Scandinavian Working Papers in Economics

Working Papers,
Lund University, Department of Economics

No 2023:2: Child Mental Health: Impact of Introducing Earlier Compulsory School Grades

Anna Linder (), Ulf-G Gerdtham () and Gawain Heckley ()
Additional contact information
Anna Linder: Health Economics Unit, Department of Clinical Science, Lund University
Ulf-G Gerdtham: Department of Economics, Lund University, Postal: School of Economics and Management, Box 7080, S-220 07 Lund, Sweden
Gawain Heckley: Health Economics Unit, Department of Clinical Science, Lund University

Abstract: The prevalence of mental ill-health is increasing among young people in many developed countries, raising concerns about their well-being. Experts have pointed to several potential contributing factors, including a heightened emphasis on educational achievement and performance evaluation, as well as shifting demands in the high-skilled job market. In this paper, we study the effect of introducing earlier grades in compulsory school on child mental health in Sweden. To do so, we exploit a grading reform in Swedish compulsory schools in which grades were introduced at an earlier age, in 6th grade instead of 8th grade as was previously the case. The reform provides a situation where the age at which children receive their first grade is arbitrary depending on if the child is born before or after the year-end. We show that girls who are exposed to one year earlier grades are more likely to be diagnosed with depression or anxiety by the end of compulsory school, controlling for potential age effects in a difference-in-discontinuities setup. We do not find similar effects among boys. Overall, these results imply that girls’ mental well-being may be particularly responsive to educational assessment through grades at earlier ages.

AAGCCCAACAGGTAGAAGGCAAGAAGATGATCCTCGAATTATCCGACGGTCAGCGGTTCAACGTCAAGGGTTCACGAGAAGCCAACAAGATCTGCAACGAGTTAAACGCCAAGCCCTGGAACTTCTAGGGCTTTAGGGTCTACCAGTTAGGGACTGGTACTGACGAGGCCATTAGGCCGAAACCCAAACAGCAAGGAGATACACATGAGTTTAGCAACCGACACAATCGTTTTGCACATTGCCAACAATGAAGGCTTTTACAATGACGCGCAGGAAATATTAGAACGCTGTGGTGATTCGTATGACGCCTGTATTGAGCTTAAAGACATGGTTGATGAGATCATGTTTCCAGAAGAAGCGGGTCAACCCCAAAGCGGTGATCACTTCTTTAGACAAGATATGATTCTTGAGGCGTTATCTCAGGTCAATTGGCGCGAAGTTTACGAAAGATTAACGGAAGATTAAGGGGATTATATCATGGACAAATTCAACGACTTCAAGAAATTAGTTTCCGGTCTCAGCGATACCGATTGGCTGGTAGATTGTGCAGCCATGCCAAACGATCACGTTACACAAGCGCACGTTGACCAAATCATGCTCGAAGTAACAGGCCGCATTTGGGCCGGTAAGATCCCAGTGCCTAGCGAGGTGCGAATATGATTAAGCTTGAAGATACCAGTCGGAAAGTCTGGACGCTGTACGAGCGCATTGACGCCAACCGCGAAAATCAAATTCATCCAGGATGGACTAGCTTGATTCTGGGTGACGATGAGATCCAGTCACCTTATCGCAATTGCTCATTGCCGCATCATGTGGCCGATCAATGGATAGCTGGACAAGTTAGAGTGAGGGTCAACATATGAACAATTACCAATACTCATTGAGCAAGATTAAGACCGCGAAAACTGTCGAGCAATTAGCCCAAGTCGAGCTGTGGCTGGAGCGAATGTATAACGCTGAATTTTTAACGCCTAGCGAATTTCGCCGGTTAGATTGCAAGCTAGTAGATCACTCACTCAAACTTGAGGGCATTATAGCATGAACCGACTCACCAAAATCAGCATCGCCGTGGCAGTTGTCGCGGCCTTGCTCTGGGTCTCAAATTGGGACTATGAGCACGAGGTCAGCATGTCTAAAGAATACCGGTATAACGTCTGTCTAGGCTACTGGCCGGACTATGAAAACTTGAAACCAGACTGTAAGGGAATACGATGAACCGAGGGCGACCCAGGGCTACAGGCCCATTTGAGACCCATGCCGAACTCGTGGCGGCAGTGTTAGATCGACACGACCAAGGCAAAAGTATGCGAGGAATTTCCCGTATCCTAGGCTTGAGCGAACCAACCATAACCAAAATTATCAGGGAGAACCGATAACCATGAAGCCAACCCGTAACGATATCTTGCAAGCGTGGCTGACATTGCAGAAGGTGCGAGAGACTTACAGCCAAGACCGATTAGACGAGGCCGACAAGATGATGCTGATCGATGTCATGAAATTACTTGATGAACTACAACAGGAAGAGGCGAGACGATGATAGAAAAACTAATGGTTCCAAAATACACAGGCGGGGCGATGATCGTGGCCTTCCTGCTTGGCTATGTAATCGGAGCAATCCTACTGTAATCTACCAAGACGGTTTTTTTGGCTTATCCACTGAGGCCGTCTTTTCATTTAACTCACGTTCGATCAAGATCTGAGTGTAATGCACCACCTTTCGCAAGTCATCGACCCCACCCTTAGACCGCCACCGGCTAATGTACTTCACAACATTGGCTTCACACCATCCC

Keywords: education policy; school grades; mental health; human capital development

JEL-codes: I10; I21; I28

Language: English

37 pages, March 13, 2023

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